Lifting the Veil
The restoration, union and modernisation of two heritage Victorian terraces creates an expansive, contemporary home rich with shrewd design elements
Rob Kennon Architects faced a series of complex challenges in the realisation of this project, which required an existing home to be joined to an adjacent, dilapidated weather-board house, the restoration of the street-front facades, and the renovation and modernisation of the combined interiors.
Most immediately, the foot-wide gap separating the structures presented the obstacle of how to create a single, continuous home whilst still adhering to strict council heritage controls. This was resolved by creating a series of passages through the dividing walls while leaving two separate street entrances, and resulted in the unexpected opportunity to utilise what previously had been dead space to highlight detailed joinery and reveals.
Then, conscious of not wanting the extension to result in unnecessary duplication, spaces were rationalised and divided across the two original properties. The resulting layout organizes children’s bedrooms, dining, living, kitchen and laundry areas on the interconnected ground floor, whereas the Master bedroom, ensuite and study and guest bedroom and bathroom are each granted the seclusion of the second floor.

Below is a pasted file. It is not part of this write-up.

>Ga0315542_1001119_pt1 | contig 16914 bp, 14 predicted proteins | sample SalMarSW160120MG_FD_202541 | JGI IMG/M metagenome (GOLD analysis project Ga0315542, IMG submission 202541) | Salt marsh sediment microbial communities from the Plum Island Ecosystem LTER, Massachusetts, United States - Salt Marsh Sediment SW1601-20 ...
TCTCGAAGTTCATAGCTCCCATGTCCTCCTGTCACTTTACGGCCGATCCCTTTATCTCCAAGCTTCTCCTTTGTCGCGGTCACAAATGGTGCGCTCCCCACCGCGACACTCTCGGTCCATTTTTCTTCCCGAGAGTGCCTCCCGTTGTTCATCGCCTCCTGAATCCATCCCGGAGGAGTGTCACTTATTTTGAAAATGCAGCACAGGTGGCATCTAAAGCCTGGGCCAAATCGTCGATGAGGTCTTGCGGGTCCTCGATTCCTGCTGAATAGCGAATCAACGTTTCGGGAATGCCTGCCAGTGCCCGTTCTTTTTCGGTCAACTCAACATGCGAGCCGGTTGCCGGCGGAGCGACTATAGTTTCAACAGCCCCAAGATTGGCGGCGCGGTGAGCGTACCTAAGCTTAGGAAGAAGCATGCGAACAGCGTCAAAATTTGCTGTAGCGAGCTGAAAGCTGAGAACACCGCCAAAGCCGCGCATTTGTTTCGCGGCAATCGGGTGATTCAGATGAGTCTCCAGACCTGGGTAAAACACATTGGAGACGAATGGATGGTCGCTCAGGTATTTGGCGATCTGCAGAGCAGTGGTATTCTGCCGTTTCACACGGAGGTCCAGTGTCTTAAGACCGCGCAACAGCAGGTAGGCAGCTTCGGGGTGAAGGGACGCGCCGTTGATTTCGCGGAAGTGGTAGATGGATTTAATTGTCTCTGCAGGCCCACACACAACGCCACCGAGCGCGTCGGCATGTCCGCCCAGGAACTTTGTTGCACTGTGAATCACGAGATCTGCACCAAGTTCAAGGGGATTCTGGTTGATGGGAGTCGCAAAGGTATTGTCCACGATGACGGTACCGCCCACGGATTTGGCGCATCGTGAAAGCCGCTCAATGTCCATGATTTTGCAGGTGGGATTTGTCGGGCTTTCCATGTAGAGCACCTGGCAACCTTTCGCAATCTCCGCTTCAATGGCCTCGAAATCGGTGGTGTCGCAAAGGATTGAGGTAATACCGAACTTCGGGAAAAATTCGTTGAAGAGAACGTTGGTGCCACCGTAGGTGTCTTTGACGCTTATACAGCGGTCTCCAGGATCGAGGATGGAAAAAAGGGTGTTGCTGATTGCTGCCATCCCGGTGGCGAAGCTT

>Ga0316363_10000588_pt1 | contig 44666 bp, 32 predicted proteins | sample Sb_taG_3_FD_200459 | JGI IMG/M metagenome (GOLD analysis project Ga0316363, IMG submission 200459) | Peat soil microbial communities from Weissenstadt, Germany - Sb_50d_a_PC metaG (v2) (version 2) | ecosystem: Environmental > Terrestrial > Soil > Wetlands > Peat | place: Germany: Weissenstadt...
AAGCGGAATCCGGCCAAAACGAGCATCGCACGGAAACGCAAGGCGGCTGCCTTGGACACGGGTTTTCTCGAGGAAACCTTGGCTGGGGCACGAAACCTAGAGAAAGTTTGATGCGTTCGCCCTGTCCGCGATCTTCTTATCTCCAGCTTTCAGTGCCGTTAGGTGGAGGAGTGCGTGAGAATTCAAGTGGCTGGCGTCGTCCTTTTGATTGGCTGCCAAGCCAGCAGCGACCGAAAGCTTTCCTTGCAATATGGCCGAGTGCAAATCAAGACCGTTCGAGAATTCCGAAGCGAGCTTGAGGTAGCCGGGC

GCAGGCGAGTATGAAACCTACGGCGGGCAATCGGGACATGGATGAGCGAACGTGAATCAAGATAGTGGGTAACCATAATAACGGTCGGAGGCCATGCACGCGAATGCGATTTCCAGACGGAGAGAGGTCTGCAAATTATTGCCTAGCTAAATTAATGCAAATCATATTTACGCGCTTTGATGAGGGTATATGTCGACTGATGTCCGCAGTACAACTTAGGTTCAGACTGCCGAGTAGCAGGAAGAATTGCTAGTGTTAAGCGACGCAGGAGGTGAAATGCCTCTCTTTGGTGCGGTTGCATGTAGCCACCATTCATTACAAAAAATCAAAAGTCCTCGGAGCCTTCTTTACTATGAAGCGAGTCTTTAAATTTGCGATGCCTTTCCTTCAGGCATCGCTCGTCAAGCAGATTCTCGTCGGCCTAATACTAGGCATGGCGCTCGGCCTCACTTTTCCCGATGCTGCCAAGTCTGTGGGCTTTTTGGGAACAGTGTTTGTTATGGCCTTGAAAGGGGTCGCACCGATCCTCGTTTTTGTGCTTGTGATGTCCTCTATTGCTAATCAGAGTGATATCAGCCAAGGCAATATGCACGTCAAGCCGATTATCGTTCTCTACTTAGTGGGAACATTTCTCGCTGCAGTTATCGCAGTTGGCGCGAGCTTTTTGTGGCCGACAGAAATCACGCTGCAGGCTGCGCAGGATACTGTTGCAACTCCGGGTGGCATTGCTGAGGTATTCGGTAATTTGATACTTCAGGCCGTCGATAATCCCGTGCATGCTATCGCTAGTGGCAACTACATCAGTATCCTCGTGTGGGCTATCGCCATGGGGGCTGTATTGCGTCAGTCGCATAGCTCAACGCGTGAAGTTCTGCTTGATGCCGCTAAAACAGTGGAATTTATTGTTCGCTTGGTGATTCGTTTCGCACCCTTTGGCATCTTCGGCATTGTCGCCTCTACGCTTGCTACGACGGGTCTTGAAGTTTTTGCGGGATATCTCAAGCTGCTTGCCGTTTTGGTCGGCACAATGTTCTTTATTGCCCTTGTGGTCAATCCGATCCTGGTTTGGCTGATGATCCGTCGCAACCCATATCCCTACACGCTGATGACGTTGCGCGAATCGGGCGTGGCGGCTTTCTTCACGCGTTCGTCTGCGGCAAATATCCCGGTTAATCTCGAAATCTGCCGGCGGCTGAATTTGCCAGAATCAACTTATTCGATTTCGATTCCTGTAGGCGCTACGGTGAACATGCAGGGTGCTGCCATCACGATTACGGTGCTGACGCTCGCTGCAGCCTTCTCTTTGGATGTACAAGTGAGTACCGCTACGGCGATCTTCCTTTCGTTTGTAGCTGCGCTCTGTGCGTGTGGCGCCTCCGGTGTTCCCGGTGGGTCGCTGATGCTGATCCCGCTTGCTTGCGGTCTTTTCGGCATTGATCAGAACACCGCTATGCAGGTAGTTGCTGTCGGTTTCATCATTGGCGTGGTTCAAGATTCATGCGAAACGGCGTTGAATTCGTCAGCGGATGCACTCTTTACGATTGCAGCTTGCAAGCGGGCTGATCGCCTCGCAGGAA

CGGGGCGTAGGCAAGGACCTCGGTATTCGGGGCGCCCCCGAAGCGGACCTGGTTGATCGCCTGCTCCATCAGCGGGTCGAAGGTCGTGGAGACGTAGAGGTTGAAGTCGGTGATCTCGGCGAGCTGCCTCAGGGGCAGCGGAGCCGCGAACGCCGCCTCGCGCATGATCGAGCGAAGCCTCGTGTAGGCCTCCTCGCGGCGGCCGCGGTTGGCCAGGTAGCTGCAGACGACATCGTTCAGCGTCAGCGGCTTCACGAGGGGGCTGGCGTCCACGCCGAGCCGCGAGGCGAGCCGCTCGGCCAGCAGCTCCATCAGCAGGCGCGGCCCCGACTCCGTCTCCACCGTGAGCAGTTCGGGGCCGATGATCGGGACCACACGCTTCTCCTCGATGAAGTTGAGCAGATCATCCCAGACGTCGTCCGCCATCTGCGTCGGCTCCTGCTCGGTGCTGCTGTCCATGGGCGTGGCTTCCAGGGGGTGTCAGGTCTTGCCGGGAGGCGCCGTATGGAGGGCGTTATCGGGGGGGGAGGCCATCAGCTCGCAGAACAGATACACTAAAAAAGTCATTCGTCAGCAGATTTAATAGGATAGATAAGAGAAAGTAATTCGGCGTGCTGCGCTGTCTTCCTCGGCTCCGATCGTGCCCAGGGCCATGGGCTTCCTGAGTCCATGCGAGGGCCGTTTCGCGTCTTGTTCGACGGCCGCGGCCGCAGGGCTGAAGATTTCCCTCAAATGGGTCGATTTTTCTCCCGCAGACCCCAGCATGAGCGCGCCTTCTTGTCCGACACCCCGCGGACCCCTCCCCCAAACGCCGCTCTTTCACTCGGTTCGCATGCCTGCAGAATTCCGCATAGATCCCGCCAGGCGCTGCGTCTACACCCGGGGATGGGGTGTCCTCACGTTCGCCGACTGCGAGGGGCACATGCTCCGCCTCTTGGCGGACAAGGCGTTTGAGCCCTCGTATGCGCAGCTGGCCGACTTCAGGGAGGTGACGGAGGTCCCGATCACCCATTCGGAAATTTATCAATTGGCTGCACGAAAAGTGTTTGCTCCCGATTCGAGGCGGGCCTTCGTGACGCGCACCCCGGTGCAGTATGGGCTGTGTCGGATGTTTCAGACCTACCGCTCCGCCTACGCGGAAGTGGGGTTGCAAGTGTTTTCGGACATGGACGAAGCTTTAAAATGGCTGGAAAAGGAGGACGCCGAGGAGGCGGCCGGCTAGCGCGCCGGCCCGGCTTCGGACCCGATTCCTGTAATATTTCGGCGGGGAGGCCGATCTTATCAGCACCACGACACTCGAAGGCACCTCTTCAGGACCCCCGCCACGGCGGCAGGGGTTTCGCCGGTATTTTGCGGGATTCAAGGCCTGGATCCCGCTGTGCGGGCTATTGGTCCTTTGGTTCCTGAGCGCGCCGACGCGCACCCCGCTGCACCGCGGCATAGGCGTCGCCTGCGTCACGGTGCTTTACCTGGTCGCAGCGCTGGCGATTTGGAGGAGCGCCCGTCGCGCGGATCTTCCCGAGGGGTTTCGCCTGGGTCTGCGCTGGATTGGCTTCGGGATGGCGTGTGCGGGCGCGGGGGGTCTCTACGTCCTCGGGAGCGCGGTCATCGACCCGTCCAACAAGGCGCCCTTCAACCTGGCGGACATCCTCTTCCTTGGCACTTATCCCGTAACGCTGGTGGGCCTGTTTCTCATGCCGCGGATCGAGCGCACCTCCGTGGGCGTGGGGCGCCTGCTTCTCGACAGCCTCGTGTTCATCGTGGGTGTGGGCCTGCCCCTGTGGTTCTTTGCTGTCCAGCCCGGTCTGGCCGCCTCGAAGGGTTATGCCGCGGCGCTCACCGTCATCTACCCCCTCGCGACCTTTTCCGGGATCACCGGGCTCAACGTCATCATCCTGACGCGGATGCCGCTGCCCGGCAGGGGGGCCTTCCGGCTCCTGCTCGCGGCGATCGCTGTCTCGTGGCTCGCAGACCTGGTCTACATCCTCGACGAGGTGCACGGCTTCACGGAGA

The renovation of the interiors was informed by the desire to maximise light on the ground floor and views of Melbourne City in the upper level. Thus abundant skylights and rear-facing glass surfaces open and illuminate the home.
Materially, the focus on timber – Blackbutt for interior floorboards, spotted gum for decking, and American oak for joinery – creates a warm, contemporary atmosphere. Off-white paint further brightens the home, whereas the clean geometry and dark veneer on storage cabinets add texture and detail.
Reminiscent of the Beatles’ imagined home from their 1965 film help!, the home sustains the surrounding streetscape, but opens up from this beguiling façade onto a large, modern interior.
Rob Kennon Architects
Photography: Derek Swalwell